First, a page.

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How Do I Know When
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This patient support community is for loved ones of people who drink and are trying to quit for discussions relating to abuse, behavioral issues, caring for yourself, counseling, divorce and separation, enabling, guilt, and when to get medical help.

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How Do I Know When

When I first met my husband he could handle his beer. Then about 4 years later when he got back into the band business, he started drinking hard liquor. Every year he has gotten worse. We have been married 15 years. Now every night he is loaded and falls asleep around 8:00, sometimes 7:00, depending on how many drinks he has. He has not been physically abusive, but mentally. He embarrasses me when we are with other people. He is the only person who can get drunker AFTER he eats. We have no children living at home. He knows he has a problem and says he will do something about it, when he has less stress. We cannot afford the price of his liquor but he doesn't seem to care. He is pulling me down financially too. When he is sober, he is a great person. I do not look forward to coming home, nor the weekends. But I am afraid to leave him. When he dies I stand to inherit a lot of money. I just don't know how to tell when it's time to leave. He just disgusts me most of the time. Do I make any sense?
4 Comments Post a Comment
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11626839_tn?1420241390
Hello,
     This is a normal progression for a problem drinker. many people don't want to break up the family.Have you tried to push the getting help issue? The thing is, it is he who has to decide that he has a problem and do something about it. Talk to him and tell him how you feel. If that doesn't faze him, think about your alternatives.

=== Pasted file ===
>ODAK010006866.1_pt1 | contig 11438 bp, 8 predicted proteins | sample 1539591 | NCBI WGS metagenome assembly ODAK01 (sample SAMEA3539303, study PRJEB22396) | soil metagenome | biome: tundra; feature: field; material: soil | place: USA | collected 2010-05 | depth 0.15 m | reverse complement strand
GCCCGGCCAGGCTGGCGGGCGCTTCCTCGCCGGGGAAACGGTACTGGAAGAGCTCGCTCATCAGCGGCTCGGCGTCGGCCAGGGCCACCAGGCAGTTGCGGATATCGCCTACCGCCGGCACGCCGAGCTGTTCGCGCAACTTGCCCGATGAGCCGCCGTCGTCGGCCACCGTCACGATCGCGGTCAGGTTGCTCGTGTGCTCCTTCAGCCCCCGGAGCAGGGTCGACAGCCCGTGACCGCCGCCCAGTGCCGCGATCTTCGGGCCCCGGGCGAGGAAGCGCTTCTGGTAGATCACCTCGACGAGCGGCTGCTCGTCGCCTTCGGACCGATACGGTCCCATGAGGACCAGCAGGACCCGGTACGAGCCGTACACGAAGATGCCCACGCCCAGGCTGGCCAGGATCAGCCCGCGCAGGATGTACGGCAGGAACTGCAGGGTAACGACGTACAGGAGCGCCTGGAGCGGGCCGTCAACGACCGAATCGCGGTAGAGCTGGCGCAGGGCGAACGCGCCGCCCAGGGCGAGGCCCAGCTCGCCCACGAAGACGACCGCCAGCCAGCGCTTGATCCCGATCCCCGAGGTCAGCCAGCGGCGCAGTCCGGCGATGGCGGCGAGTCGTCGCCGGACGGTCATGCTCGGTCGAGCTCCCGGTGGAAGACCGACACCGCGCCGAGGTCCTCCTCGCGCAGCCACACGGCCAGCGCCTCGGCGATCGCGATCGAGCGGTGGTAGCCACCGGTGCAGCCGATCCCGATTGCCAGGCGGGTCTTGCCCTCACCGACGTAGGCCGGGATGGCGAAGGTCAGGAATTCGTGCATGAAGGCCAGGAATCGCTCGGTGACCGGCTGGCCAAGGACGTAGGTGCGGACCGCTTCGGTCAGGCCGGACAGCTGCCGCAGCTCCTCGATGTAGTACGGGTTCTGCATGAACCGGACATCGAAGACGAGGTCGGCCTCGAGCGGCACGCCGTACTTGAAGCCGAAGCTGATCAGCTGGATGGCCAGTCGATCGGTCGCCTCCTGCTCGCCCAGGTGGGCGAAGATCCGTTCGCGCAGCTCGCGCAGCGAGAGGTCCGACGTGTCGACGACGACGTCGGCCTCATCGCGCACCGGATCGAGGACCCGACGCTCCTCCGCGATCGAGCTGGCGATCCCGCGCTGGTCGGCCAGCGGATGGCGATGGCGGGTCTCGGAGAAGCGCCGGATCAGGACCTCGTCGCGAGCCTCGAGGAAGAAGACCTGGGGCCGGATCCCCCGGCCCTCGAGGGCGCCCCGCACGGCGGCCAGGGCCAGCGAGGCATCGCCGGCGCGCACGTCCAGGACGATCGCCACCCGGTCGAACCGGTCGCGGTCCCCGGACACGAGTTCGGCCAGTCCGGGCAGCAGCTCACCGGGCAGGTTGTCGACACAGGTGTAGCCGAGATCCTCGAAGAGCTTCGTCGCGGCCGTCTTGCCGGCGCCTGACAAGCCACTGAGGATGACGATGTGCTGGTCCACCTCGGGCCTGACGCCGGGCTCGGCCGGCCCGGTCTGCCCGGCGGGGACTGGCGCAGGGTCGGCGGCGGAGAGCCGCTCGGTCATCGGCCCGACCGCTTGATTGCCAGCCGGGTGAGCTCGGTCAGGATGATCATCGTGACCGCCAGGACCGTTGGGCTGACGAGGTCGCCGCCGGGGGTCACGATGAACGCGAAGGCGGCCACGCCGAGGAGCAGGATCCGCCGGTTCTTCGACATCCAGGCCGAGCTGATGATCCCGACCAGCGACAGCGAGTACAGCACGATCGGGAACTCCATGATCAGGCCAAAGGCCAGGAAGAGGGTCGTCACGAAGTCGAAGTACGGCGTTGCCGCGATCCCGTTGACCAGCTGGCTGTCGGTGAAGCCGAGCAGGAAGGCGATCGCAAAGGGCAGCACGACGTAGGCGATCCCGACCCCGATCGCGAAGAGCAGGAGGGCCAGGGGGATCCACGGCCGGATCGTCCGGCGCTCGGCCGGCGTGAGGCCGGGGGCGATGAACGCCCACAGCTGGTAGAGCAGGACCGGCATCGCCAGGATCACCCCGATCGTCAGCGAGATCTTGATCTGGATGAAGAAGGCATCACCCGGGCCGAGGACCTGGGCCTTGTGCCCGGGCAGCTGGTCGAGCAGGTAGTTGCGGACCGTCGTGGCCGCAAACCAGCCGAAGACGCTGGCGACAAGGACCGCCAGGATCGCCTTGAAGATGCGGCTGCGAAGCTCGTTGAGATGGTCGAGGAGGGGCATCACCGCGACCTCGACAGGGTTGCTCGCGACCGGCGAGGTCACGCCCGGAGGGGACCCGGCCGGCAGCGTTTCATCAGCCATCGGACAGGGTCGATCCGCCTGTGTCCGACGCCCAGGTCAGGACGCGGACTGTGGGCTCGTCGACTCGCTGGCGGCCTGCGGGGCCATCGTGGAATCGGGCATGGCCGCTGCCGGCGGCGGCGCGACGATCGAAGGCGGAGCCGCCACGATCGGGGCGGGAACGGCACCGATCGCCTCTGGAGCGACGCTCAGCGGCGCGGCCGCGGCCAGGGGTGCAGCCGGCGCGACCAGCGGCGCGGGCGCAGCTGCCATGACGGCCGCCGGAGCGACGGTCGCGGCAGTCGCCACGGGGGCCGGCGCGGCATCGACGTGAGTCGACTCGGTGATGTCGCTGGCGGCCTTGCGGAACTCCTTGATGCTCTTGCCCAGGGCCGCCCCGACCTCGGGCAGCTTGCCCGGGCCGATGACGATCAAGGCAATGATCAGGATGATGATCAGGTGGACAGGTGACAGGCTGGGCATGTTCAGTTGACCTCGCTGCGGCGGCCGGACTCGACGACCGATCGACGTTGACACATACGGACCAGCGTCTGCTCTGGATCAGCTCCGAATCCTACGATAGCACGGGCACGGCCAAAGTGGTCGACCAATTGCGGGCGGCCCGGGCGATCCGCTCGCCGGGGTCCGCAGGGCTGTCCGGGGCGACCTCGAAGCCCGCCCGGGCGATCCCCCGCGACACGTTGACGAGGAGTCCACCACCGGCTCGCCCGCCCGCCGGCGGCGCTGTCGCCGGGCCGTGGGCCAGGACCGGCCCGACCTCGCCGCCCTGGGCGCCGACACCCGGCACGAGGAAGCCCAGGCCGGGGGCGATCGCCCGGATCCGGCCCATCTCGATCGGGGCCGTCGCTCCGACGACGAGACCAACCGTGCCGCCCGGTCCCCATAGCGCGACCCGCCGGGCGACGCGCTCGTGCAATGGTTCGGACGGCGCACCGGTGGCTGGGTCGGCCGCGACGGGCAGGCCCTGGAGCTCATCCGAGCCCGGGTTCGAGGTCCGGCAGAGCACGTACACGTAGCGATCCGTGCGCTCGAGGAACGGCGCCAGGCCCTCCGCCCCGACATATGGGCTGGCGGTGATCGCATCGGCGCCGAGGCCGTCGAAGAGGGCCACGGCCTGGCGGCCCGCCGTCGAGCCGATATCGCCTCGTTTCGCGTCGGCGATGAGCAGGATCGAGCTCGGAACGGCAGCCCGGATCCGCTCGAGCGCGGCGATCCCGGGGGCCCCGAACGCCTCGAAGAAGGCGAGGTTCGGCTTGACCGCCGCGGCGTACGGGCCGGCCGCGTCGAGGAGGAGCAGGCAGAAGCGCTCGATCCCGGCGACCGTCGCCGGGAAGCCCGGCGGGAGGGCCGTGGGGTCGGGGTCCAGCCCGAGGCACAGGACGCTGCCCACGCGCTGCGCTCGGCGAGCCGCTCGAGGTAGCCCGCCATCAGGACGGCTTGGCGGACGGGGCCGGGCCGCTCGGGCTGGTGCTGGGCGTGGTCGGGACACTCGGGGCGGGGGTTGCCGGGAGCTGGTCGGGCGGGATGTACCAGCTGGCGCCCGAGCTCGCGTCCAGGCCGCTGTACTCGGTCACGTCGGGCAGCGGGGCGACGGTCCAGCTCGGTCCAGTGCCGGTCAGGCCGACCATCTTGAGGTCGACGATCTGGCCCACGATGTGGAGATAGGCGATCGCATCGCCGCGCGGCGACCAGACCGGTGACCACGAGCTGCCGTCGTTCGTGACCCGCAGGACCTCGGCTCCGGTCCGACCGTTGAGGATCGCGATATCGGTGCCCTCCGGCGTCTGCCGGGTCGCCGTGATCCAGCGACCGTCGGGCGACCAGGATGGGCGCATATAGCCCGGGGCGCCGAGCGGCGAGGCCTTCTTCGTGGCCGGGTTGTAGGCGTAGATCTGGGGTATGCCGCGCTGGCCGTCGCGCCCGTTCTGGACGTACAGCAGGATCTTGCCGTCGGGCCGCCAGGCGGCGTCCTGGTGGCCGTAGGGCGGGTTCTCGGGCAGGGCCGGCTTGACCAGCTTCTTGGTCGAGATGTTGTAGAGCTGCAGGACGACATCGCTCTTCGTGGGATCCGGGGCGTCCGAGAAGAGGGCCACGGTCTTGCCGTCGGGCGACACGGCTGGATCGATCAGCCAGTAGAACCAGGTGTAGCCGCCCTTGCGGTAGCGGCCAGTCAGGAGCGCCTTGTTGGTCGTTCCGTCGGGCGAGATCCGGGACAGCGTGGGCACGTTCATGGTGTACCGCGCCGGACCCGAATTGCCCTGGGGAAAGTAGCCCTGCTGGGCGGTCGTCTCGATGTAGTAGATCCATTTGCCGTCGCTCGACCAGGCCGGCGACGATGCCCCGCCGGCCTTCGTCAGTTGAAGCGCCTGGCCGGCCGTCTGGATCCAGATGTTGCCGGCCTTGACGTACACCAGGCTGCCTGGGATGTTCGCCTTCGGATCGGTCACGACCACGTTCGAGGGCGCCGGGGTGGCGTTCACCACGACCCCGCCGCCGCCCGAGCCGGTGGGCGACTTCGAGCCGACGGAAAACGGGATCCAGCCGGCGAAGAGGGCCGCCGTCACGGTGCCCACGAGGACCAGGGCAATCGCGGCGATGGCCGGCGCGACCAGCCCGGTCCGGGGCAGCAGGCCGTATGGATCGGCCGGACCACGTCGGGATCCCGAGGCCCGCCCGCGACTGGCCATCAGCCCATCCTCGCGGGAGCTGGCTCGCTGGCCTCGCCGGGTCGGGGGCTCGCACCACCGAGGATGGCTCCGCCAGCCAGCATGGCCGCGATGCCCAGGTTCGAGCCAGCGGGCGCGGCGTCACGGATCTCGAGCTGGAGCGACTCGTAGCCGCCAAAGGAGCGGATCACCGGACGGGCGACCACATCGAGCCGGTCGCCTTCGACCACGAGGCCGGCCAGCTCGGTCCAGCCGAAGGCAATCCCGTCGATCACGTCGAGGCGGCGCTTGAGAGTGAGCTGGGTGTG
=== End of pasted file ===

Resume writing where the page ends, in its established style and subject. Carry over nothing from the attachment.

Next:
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Avatar_m_tn
"He says he'll address it when he has less stress"....  I've heard a lot of excuses through my time and I've heard that one very often.  Do you know what would cause him less stress?  Addressing what is causing him stress and learning how to deal with it.  Drinking doesn't get rid of stress, it just kind of hides it.  When you wake up the next day, whatever caused you stress the day before is often looking right back at you.

"Self medicating" is a term often used to kind of soften the reality of the situation at hand.  "Self diagnosis" is self explanatory.  With a self diagnosis we begin self medicating.  "Stress" is the condition and at the same time it is the excuse to keep drinking.  "As soon as the stress is gone, I'll deal with it...."  That saying leaves any time table wide open and drinking never solved one problem.

Something is bothering the guy and he needs to find out and actively join in to combat whatever it is causing the stress.  A trip to the physicians office is a good first stop and from there, perhaps therapy but I've got a sneaky suspicion that your husband might not be up for that.  Most men don't just throw themselves into therapy.  It makes them look weak, so the issue remains unaddressed.

So, you can discuss those options and begin working on your own.  I'd start making a plan, saving money, just incase he isn't willing to participate.  At some point you will tell him that he has options, and you can lay them out in black and white.  One option is you leaving, but it should be the last one if you truly love your husband.  if you do, do all you can to be supportive.  Go to the doctor and therapy with him.  That might be what gets him there.

The key is, nobody needs to know where you are going or what you are doing.  Its nobody's business.

Wish you well!
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Avatar_f_tn
Thanx for your reply.
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Avatar_f_tn
Thanx for your reply too. 3 weeks into his retirement, NOW his stress is his 94-yr-old father who is difficult and gradually getting more ailments. I said it before to myself that his "stress" will never end - there will always be something to be stressed about. I predicted that his drinking will start earlier and earlier. Thanx for letting me vent. And thanx again for your reply.
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